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Oligogalacturonide production upon Arabidopsis thaliana – Botrytis cinerea interaction

Abstract : Despite an ever-increasing interest for the use of pectin-derived oligogalacturonides (OGs) as biological control agents in agriculture, very little information exists-mainly for technical reasons-on the nature and activity of the OGs that accumulate during pathogen infection. Here we developed a sensitive OG profiling method, which revealed unsuspected features of the OGs generated during infection of Arabidopsis thaliana with the fungus Botrytis cinerea. Indeed, in contrast to previous reports, most OGs were acetyl-and methylesterified, and 80% of them were produced by fungal pectin lyases, not by polygalacturonases. Polygalacturonase products did not accumulate as larger size OGs but were converted into oxidized GalA dimers. Finally, the comparison of the OGs and transcriptomes of leaves infected with B. cinerea mutants with reduced pectinolytic activity but with decreased or increased virulence, respectively, identified candidate OG elicitors. In conclusion, OG analysis provides insights into the enzymatic arms race between plant and pathogen and facilitates the identification of defense elicitors. oligogalacturonides | plant-pathogen interaction | Arabidopsis thaliana | Botrytis cinerea | pectin lyase T he cell wall forms the first line of defense in the interaction of plants with their microbial environment. Cell walls consist of complex polysaccharide networks, which combine multiple functional properties such as strength (to resist turgor pressure), ex-tensibility (to allow growth), as well as protection against microbial attack. Such protection involves so called "basal immunity," which is triggered upon recognition of pathogen-associated molecular patterns but also of plant-derived molecules associated with infection, referred to as damage-associated molecular patterns (DAMPs). The latter include cell wall-derived oligosaccharides with elicitor activity (also called oligosaccharins) (1) that are produced during infection with microbes and, in particular, necrotrophic bacteria and fungi, which feed on cell walls and have large arsenals of cell wall-degrading enzymes (2). A major source of cell wall-derived DAMPs are pectins. The pectic polymer, homogalacturonan (HG) for example, represents in Arabidopsis 20% of the wall of growing cells. HG is a linear polymer of α-1-4-linked galacturonic acid (GalA) residues secreted in a methylesterified (on C6) and often acetylesterified (on C2 and/or C3) form (3), which can be enzymatically deacetylesterified by pectin acetylesterases and demethylesterified by pectin methyl-esterases (PMEs) in muro (4). Demethylesterification exposes the polymer to degradation by polygalacturonases (PGs) and pectate lyases (PLs, that cleave unmethylesterified HG by β-elimination, thus generating an unsaturated bond at the nonreducing end), which can be of plant or fungal origin. HG demethylesterification plays a key role in the control of cell wall rheology underlying plant growth (5). In addition, HG turnover generates oligogalacturonides (OGs)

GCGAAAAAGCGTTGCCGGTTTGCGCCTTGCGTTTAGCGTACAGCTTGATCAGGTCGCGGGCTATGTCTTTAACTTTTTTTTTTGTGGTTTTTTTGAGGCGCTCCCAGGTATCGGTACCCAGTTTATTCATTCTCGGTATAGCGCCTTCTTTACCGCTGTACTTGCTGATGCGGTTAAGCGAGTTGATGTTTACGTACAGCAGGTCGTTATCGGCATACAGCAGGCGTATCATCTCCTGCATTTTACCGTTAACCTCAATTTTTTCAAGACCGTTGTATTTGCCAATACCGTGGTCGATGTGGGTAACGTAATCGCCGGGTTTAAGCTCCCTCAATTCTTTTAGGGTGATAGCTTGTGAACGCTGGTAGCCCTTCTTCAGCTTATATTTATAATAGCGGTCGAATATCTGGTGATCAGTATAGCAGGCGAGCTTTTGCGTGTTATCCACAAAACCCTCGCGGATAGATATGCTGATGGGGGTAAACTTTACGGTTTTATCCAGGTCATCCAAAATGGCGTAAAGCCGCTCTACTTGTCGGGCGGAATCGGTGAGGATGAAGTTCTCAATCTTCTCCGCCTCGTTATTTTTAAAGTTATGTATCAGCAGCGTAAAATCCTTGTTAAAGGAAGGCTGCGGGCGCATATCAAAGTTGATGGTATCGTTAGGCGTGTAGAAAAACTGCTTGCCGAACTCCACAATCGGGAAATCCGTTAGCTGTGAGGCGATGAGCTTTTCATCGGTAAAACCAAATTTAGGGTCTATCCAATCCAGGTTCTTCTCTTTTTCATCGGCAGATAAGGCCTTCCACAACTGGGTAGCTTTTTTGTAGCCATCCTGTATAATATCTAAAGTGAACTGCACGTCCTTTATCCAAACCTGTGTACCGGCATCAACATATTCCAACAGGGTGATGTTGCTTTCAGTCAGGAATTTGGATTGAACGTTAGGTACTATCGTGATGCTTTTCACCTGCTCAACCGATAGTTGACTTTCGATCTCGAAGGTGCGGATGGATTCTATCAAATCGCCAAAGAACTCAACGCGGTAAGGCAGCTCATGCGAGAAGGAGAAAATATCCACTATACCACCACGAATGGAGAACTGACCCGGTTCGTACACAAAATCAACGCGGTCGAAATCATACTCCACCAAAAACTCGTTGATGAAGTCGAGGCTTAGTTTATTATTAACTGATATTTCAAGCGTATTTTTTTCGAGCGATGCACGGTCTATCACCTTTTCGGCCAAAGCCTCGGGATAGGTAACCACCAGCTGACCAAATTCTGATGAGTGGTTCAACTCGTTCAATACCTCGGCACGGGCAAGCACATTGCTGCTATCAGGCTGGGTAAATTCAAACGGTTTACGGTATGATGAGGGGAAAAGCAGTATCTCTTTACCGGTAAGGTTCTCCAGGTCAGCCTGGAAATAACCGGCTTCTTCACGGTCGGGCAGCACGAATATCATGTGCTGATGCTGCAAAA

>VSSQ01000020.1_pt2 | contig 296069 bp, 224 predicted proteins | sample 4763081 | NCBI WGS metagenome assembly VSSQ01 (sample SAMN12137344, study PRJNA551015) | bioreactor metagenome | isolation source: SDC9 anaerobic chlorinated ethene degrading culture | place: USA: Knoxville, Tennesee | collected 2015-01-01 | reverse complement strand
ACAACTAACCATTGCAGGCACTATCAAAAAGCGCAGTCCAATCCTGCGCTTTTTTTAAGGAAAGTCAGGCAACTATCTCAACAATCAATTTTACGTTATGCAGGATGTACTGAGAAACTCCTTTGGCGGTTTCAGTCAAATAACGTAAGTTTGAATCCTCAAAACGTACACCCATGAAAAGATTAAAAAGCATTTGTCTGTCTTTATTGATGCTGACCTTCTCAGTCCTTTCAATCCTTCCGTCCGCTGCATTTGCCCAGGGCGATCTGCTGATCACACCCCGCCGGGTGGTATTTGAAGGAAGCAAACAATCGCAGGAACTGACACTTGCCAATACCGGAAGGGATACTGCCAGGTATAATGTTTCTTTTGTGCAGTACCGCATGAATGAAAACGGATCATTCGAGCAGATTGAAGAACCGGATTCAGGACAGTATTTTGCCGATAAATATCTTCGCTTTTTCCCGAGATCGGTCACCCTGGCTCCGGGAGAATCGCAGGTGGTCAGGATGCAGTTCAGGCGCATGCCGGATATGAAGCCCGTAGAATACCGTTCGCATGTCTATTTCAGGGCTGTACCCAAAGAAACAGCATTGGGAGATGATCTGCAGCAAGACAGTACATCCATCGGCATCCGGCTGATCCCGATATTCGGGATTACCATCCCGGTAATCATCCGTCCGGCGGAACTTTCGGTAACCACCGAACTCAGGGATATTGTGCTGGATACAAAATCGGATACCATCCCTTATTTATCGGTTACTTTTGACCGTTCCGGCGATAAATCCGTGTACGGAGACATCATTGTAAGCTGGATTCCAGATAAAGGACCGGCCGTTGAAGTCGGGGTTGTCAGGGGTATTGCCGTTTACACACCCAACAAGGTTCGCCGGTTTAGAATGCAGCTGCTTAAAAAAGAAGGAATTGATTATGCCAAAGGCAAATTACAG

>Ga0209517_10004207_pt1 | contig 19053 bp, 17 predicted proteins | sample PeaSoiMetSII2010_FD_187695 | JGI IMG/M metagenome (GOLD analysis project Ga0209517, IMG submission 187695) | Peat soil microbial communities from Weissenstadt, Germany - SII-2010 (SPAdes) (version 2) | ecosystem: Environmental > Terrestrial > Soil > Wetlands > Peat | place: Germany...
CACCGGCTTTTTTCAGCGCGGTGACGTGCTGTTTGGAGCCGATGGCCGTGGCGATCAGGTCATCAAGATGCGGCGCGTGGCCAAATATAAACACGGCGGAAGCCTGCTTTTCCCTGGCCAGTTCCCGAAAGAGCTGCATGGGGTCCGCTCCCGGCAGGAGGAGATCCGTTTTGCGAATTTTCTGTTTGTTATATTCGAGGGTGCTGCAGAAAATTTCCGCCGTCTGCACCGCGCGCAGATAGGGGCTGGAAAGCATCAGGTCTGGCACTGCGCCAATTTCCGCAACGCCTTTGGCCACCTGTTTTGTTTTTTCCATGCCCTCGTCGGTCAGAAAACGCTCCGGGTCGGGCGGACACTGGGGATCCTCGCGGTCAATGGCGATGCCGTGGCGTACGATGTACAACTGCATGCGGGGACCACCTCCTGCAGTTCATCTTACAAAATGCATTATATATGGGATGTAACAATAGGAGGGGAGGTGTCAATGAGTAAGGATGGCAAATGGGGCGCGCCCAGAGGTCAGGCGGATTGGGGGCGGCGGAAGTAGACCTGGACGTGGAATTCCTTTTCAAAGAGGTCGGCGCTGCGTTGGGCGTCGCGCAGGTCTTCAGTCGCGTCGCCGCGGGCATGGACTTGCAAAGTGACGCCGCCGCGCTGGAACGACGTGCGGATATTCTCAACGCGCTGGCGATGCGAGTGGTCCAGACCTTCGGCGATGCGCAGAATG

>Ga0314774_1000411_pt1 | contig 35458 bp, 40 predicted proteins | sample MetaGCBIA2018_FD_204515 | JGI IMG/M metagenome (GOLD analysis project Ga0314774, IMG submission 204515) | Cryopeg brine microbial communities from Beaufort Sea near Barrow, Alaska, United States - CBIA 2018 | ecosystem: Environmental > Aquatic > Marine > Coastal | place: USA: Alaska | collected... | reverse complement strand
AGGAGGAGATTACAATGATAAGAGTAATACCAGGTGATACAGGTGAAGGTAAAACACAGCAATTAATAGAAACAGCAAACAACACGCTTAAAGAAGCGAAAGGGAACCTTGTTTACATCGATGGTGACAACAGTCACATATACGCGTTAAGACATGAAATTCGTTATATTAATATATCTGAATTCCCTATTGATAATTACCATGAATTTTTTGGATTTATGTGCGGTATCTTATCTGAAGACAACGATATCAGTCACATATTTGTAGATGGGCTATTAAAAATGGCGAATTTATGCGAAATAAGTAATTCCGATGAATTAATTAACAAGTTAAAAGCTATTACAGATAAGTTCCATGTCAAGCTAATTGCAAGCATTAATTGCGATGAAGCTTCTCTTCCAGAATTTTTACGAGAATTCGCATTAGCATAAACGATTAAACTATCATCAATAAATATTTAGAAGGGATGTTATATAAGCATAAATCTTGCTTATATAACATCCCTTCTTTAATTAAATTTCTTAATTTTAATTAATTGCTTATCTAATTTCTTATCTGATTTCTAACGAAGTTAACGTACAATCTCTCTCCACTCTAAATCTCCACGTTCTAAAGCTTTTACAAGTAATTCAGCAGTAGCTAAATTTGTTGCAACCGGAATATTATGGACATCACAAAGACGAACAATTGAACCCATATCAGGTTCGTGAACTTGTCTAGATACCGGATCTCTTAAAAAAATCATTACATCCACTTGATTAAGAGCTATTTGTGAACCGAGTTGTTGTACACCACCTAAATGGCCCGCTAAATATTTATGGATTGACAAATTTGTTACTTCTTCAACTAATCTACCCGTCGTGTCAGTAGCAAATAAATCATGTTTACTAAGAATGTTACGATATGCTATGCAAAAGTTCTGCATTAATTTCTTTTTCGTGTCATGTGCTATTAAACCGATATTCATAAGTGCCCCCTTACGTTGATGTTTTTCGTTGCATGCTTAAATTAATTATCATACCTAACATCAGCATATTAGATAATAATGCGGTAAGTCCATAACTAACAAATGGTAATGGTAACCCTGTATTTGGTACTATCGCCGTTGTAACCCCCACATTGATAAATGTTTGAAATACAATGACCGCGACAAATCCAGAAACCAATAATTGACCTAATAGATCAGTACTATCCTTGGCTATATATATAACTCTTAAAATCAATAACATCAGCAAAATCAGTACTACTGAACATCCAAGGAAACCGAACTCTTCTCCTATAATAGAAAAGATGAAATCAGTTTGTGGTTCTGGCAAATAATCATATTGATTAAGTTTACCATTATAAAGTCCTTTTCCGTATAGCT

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Aline Voxeur, Olivier Habrylo, Stephanie Guenin, Fabien Miart, Marie-Christine Soulié, et al.. Oligogalacturonide production upon Arabidopsis thaliana – Botrytis cinerea interaction. Proceedings of the National Academy of Sciences of the United States of America , National Academy of Sciences, 2019, 116 (39), pp.19743-19752. ⟨10.1073/pnas.1900317116⟩. ⟨hal-02351884⟩

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